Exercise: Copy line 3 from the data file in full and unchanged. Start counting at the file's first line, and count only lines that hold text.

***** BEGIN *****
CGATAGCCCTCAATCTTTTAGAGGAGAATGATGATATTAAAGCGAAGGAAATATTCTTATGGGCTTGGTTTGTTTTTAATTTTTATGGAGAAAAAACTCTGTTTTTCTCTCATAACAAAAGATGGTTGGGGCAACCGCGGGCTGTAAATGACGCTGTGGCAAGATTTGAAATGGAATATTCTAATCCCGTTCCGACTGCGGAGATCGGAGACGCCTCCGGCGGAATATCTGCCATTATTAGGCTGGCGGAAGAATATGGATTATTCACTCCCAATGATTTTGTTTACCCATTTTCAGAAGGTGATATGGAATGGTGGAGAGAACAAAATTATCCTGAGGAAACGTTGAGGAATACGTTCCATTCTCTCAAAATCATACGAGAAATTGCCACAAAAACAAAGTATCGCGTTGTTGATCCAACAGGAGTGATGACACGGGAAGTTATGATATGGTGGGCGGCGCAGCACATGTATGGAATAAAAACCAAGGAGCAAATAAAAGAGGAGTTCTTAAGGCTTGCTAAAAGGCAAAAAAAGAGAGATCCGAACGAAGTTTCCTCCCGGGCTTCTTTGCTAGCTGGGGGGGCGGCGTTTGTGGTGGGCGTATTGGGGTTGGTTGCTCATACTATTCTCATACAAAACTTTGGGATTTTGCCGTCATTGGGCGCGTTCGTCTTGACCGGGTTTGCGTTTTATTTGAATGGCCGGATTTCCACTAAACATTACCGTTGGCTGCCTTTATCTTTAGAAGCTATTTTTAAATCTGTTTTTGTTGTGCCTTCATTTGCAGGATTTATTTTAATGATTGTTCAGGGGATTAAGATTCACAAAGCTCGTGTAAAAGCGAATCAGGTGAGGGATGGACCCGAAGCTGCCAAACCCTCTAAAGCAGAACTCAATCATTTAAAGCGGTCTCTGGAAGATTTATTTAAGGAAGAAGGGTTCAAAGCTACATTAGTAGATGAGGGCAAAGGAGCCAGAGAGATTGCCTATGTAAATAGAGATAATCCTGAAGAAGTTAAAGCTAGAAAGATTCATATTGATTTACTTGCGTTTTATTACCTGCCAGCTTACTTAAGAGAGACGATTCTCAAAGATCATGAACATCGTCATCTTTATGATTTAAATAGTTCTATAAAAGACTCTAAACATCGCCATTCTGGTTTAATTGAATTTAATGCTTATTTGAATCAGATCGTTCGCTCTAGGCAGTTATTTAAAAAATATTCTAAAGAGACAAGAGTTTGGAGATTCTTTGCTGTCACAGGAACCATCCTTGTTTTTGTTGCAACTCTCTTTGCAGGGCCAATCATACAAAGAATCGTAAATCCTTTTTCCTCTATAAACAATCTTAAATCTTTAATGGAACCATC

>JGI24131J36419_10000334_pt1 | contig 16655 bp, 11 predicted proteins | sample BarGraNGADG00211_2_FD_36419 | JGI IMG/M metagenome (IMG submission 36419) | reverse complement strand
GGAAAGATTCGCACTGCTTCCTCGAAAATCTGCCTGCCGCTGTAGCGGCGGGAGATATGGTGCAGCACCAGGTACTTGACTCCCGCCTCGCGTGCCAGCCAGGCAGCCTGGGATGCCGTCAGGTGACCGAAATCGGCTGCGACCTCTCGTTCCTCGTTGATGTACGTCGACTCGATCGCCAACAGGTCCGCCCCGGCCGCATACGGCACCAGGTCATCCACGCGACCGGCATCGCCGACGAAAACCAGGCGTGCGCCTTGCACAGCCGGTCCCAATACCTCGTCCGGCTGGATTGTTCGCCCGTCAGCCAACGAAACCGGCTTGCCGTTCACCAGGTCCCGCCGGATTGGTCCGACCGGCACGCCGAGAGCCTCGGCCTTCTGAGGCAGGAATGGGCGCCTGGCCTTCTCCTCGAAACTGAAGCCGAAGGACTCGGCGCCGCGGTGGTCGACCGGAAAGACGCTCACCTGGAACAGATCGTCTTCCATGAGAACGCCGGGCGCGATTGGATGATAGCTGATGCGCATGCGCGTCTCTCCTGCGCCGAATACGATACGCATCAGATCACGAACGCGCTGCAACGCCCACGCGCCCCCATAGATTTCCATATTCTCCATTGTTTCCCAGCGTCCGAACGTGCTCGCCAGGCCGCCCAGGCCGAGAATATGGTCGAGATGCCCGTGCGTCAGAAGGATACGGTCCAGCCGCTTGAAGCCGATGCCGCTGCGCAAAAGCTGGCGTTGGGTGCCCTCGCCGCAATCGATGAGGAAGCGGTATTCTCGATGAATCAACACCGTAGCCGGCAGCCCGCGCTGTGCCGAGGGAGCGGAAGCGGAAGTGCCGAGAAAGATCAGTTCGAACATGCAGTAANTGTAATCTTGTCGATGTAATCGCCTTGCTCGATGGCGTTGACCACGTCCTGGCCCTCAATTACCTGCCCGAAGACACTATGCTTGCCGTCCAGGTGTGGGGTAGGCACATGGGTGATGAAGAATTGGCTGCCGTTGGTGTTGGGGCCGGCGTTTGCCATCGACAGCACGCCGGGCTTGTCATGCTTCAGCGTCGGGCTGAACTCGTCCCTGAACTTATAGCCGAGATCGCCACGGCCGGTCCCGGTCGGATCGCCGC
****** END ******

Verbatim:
GGAAAGATTCGCACTGCTTCCTCGAAAATCTGCCTGCCGCTGTAGCGGCGGGAGATATGGTGCAGCACCAGGTACTTGACTCCCGCCTCGCGTGCCAGCCAGGCAGCCTGGGATGCCGTCAGGTGACCGAAATCGGCTGCGACCTCTCGTTCCTCGTTGATGTACGTCGACTCGATCGCCAACAGGTCCGCCCCGGCCGCATACGGCACCAGGTCATCCACGCGACCGGCATCGCCGACGAAAACCAGGCGTGCGCCTTGCACAGCCGGTCCCAATACCTCGTCCGGCTGGATTGTTCGCCCGTCAGCCAACGAAACCGGCTTGCCGTTCACCAGGTCCCGCCGGATTGGTCCGACCGGCACGCCGAGAGCCTCGGCCTTCTGAGGCAGGAATGGGCGCCTGGCCTTCTCCTCGAAACTGAAGCCGAAGGACTCGGCGCCGCGGTGGTCGACCGGAAAGACGCTCACCTGGAACAGATCGTCTTCCATGAGAACGCCGGGCGCGATTGGATGATAGCTGATGCGCATGCGCGTCTCTCCTGCGCCGAATACGATACGCATCAGATCACGAACGCGCTGCAACGCCCACGCGCCCCCATAGATTTCCATATTCTCCATTGTTTCCCAGCGTCCGAACGTGCTCGCCAGGCCGCCCAGGCCGAGAATATGGTCGAGATGCCCGTGCGTCAGAAGGATACGGTCCAGCCGCTTGAAGCCGATGCCGCTGCGCAAAAGCTGGCGTTGGGTGCCCTCGCCGCAATCGATGAGGAAGCGGTATTCTCGATGAATCAACACCGTAGCCGGCAGCCCGCGCTGTGCCGAGGGAGCGGAAGCGGAAGTGCCGAGAAAGATCAGTTCGAACATGCAGTAANTGTAATCTTGTCGATGTAATCGCCTTGCTCGATGGCGTTGACCACGTCCTGGCCCTCAATTACCTGCCCGAAGACACTATGCTTGCCGTCCAGGTGTGGGGTAGGCACATGGGTGATGAAGAATTGGCTGCCGTTGGTGTTGGGGCCGGCGTTTGCCATCGACAGCACGCCGGGCTTGTCATGCTTCAGCGTCGGGCTGAACTCGTCCCTGAACTTATAGCCGAGATCGCCACGGCCGGTCCCGGTCGGATCGCCGC